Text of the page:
Personally, I agree with you 100% regarding the difficulty using QuickBooks. The problem with QuickBooks and hiring an accountant is neither will teach you a system that is idiot-proof nor simple. It is not in an accountants best interest to have your accounting super simple nor organized and they really don't have the time to micro-manage every client's method of bookkeeping.Hello - The following is my saga of frustration. Sorry it is so long but we seriously do need some guidance.
I have gone back & read some of the posts on the topic of bookkeeping but they were old and I have some other related questions. I am the bookkeeping half (wife ;-) ) of our power generation contracting business but I am not a bookkeeper by training, skill or talent and neither is the technical half. We've had our business for 16 years now and it has grown gradually and successfully. Shockingly we still are running on a glorified "shoe box" method of bookkeeping. We have job files for every job and all expenses, labor, etc. are recoded and kept in each file. Our quarterlies are based on previous year. We tabulated all income, expenses, business investment and charitable at the end f the year manually. We have Quickbooks but only use it for the invoice template. I have a system I have designed in Word for quotes and reports.
We are at crisis point right now as we are at the place of needing to hire employees and are moving into a bigger space which we are purchasing. Neither of us has any bookkeeping or accounting aptitude but I am willing to learn, albeit I had a couple very bad experiences trying to learn Quickbooks in one or two day workshops as both were taught by accountants that were talking from complicated accounting perspectives that completely confused me. The classes were a waste.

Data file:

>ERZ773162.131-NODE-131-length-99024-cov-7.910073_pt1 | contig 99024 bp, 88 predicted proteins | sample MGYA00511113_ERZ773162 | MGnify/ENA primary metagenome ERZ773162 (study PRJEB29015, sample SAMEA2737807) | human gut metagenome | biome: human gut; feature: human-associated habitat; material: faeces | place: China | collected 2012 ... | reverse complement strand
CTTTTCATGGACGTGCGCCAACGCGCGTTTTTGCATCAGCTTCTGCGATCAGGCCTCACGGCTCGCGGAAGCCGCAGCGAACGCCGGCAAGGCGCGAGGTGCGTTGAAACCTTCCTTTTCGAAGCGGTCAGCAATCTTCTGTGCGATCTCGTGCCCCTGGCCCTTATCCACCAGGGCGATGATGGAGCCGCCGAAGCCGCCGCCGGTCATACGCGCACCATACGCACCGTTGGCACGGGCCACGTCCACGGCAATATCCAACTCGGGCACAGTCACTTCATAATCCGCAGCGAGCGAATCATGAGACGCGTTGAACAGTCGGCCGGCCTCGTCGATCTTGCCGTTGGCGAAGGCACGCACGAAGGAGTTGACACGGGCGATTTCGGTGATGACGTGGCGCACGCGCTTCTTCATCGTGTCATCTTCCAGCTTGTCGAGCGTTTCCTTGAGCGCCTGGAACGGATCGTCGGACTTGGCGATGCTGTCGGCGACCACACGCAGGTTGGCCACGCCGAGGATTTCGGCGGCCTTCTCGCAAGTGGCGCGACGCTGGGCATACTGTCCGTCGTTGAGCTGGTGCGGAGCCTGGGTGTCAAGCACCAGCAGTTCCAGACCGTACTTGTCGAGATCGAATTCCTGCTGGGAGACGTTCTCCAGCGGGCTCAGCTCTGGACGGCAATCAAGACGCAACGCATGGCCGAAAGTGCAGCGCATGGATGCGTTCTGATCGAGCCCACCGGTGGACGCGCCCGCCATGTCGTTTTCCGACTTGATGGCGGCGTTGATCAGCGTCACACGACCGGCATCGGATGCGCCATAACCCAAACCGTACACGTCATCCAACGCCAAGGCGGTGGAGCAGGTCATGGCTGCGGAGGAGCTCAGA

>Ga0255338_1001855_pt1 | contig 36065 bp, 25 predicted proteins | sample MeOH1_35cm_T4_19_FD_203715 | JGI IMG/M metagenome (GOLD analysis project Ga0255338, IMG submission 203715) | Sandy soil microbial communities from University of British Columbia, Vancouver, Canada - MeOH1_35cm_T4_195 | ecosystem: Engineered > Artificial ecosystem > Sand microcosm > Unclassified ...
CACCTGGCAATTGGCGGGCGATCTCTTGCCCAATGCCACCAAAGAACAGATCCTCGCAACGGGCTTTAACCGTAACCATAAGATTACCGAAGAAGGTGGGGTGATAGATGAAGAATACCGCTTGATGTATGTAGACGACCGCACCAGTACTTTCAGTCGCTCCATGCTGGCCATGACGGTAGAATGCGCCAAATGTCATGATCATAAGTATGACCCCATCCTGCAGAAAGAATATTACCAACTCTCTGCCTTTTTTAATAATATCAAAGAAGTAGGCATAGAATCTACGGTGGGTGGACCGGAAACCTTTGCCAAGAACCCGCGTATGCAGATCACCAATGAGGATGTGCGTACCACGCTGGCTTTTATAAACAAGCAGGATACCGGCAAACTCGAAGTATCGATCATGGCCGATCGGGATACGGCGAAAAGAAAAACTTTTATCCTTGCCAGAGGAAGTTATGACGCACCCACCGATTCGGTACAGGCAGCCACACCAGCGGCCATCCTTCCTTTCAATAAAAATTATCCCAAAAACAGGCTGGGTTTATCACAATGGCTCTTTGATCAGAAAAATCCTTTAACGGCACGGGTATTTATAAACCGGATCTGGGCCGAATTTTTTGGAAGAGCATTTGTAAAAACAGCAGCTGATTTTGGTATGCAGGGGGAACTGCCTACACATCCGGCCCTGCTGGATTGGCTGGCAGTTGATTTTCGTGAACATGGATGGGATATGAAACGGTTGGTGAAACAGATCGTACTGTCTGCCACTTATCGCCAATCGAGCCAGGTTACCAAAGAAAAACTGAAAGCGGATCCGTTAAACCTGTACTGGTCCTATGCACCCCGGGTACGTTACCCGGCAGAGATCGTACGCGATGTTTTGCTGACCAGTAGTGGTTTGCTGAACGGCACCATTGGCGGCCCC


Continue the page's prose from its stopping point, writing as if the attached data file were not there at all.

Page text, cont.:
Hiring a full time bookkeeper is not in our budget. Our invoicing can be complicated and I am familiar with how we do it. Any opinion on Sage 100 versus Quickbooks? How can I learn a software program without wasting my time taking a class from accountants with no teaching aptitude?
My company is running up to 60 employees and three separate businesses with only one part-time secretary who does just about nothing regarding bookkeeping. That is because my system is so efficient I can do it myself in only a few hours a month and prefer not to have too many hands in the soup.
Every month you make two folders and you write a Month Number on each folder. If you've been in business for 10 years and this is your 120th month then write on one folder 'BANK STATEMENT MONTH NUMBER 120' and on the other folder you write INVOICES/CONTRACTS MONTH NUMBER 120'.
On your bank statement you write 'MAY MONTH 120'. You put the bank statement in the folder. Then, you take every receipt, check and payment that refers to the bank statement and you place that in the folder. Then, you use the database (or by hand) you make a list of every transaction on the statement and you make sure you have a receipt in the folder that matches that transaction. When the totals in your database are the same as the totals on your bank statements you know your books are accurate to the penny. When the IRS wants to see your records they usually always want to see only your bank statements and receipts that match what you put in and take out of your bank. I've been audited several times and no auditor ever asked to see a contract nor invoice, but you keep them in a folder, anyway.
When I want to know what my monthly, or annual sales are then I can go to my invoice database, or my statement deposits. The invoice database tells me more about the types of sales and where they came from.
Every month, my database prints a report that tells my CPA exactly how much I paid each employee and the report prints a list of each employee's deductions. I send this report to my CPA and a few minutes later he tells me how much to pay the IRS, etc. I never try to calculate my payroll liabilities because this is an area for the experts and when I get an audit I drop the ball in my CPA's lap.